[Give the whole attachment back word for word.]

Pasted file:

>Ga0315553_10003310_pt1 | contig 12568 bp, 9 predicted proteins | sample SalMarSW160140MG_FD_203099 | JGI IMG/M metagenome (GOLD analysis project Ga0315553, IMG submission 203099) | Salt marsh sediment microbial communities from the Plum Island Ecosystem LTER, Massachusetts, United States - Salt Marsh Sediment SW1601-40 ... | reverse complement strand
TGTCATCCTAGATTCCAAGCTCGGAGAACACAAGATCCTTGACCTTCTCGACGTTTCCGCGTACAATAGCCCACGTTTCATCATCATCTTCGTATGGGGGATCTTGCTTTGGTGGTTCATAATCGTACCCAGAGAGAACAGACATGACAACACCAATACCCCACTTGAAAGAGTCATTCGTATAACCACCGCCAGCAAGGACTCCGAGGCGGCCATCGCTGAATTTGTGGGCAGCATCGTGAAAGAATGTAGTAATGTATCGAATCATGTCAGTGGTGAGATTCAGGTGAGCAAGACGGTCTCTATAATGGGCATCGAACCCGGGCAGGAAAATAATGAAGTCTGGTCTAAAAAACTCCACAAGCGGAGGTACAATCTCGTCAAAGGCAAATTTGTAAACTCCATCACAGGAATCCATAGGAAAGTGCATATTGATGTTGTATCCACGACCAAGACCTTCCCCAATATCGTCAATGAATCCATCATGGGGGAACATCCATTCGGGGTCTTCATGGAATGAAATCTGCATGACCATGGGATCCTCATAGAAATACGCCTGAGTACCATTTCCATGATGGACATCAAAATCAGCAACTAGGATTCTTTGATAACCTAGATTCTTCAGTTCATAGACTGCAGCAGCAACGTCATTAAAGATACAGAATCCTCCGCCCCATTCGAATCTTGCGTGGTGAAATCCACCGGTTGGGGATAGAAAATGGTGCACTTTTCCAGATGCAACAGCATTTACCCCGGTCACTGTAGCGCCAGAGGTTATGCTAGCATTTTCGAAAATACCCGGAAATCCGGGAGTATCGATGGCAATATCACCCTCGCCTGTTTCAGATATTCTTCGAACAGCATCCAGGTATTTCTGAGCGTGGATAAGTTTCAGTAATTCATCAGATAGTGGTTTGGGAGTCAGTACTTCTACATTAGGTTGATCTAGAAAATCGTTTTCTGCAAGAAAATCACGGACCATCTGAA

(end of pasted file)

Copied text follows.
>Ga0315553_10003310_pt1 | contig 12568 bp, 9 predicted proteins | sample SalMarSW160140MG_FD_203099 | JGI IMG/M metagenome (GOLD analysis project Ga0315553, IMG submission 203099) | Salt marsh sediment microbial communities from the Plum Island Ecosystem LTER, Massachusetts, United States - Salt Marsh Sediment SW1601-40 ... | reverse complement strand
TGTCATCCTAGATTCCAAGCTCGGAGAACACAAGATCCTTGACCTTCTCGACGTTTCCGCGTACAATAGCCCACGTTTCATCATCATCTTCGTATGGGGGATCTTGCTTTGGTGGTTCATAATCGTACCCAGAGAGAACAGACATGACAACACCAATACCCCACTTGAAAGAGTCATTCGTATAACCACCGCCAGCAAGGACTCCGAGGCGGCCATCGCTGAATTTGTGGGCAGCATCGTGAAAGAATGTAGTAATGTATCGAATCATGTCAGTGGTGAGATTCAGGTGAGCAAGACGGTCTCTATAATGGGCATCGAACCCGGGCAGGAAAATAATGAAGTCTGGTCTAAAAAACTCCACAAGCGGAGGTACAATCTCGTCAAAGGCAAATTTGTAAACTCCATCACAGGAATCCATAGGAAAGTGCATATTGATGTTGTATCCACGACCAAGACCTTCCCCAATATCGTCAATGAATCCATCATGGGGGAACATCCATTCGGGGTCTTCATGGAATGAAATCTGCATGACCATGGGATCCTCATAGAAATACGCCTGAGTACCATTTCCATGATGGACATCAAAATCAGCAACTAGGATTCTTTGATAACCTAGATTCTTCAGTTCATAGACTGCAGCAGCAACGTCATTAAAGATACAGAATCCTCCGCCCCATTCGAATCTTGCGTGGTGAAATCCACCGGTTGGGGATAGAAAATGGTGCACTTTTCCAGATGCAACAGCATTTACCCCGGTCACTGTAGCGCCAGAGGTTATGCTAGCATTTTCGAAAATACCCGGAAATCCGGGAGTATCGATGGCAATATCACCCTCGCCTGTTTCAGATATTCTTCGAACAGCATCCAGGTATTTCTGAGCGTGGATAAGTTTCAGTAATTCATCAGATAGTGGTTTGGGAGTCAGTACTTCTACATTAGGTTGATCTAGAAAATCGTTTTCTGCAAGAAAATCACGGACCATCTGAA